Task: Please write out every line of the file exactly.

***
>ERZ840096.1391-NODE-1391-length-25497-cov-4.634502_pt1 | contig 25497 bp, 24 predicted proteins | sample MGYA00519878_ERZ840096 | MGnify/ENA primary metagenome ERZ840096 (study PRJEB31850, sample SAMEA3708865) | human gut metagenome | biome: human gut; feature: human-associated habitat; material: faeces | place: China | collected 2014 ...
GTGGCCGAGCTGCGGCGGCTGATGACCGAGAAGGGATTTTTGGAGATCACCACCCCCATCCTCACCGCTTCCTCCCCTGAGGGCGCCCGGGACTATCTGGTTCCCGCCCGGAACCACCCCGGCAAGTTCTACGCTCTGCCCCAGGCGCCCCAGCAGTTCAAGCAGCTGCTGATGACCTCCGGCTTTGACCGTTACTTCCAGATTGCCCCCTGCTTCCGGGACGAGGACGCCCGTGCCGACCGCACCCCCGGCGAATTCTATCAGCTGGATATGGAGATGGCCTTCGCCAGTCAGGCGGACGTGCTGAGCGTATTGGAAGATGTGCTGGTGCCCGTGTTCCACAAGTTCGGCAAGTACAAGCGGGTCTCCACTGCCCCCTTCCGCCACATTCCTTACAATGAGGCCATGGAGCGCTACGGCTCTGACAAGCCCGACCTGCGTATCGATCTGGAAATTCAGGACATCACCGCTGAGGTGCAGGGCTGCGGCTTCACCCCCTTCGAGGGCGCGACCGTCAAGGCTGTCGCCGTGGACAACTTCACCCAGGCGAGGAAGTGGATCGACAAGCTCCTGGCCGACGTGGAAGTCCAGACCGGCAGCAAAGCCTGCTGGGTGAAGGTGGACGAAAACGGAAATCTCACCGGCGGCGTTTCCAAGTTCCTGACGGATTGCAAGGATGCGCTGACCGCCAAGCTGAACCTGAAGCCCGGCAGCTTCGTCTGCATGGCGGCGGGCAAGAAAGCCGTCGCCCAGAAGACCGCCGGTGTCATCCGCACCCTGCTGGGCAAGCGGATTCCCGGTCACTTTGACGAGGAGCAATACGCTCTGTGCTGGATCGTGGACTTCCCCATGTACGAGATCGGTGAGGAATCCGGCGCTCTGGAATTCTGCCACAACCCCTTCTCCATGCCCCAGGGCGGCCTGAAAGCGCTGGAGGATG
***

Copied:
>ERZ840096.1391-NODE-1391-length-25497-cov-4.634502_pt1 | contig 25497 bp, 24 predicted proteins | sample MGYA00519878_ERZ840096 | MGnify/ENA primary metagenome ERZ840096 (study PRJEB31850, sample SAMEA3708865) | human gut metagenome | biome: human gut; feature: human-associated habitat; material: faeces | place: China | collected 2014 ...
GTGGCCGAGCTGCGGCGGCTGATGACCGAGAAGGGATTTTTGGAGATCACCACCCCCATCCTCACCGCTTCCTCCCCTGAGGGCGCCCGGGACTATCTGGTTCCCGCCCGGAACCACCCCGGCAAGTTCTACGCTCTGCCCCAGGCGCCCCAGCAGTTCAAGCAGCTGCTGATGACCTCCGGCTTTGACCGTTACTTCCAGATTGCCCCCTGCTTCCGGGACGAGGACGCCCGTGCCGACCGCACCCCCGGCGAATTCTATCAGCTGGATATGGAGATGGCCTTCGCCAGTCAGGCGGACGTGCTGAGCGTATTGGAAGATGTGCTGGTGCCCGTGTTCCACAAGTTCGGCAAGTACAAGCGGGTCTCCACTGCCCCCTTCCGCCACATTCCTTACAATGAGGCCATGGAGCGCTACGGCTCTGACAAGCCCGACCTGCGTATCGATCTGGAAATTCAGGACATCACCGCTGAGGTGCAGGGCTGCGGCTTCACCCCCTTCGAGGGCGCGACCGTCAAGGCTGTCGCCGTGGACAACTTCACCCAGGCGAGGAAGTGGATCGACAAGCTCCTGGCCGACGTGGAAGTCCAGACCGGCAGCAAAGCCTGCTGGGTGAAGGTGGACGAAAACGGAAATCTCACCGGCGGCGTTTCCAAGTTCCTGACGGATTGCAAGGATGCGCTGACCGCCAAGCTGAACCTGAAGCCCGGCAGCTTCGTCTGCATGGCGGCGGGCAAGAAAGCCGTCGCCCAGAAGACCGCCGGTGTCATCCGCACCCTGCTGGGCAAGCGGATTCCCGGTCACTTTGACGAGGAGCAATACGCTCTGTGCTGGATCGTGGACTTCCCCATGTACGAGATCGGTGAGGAATCCGGCGCTCTGGAATTCTGCCACAACCCCTTCTCCATGCCCCAGGGCGGCCTGAAAGCGCTGGAGGATG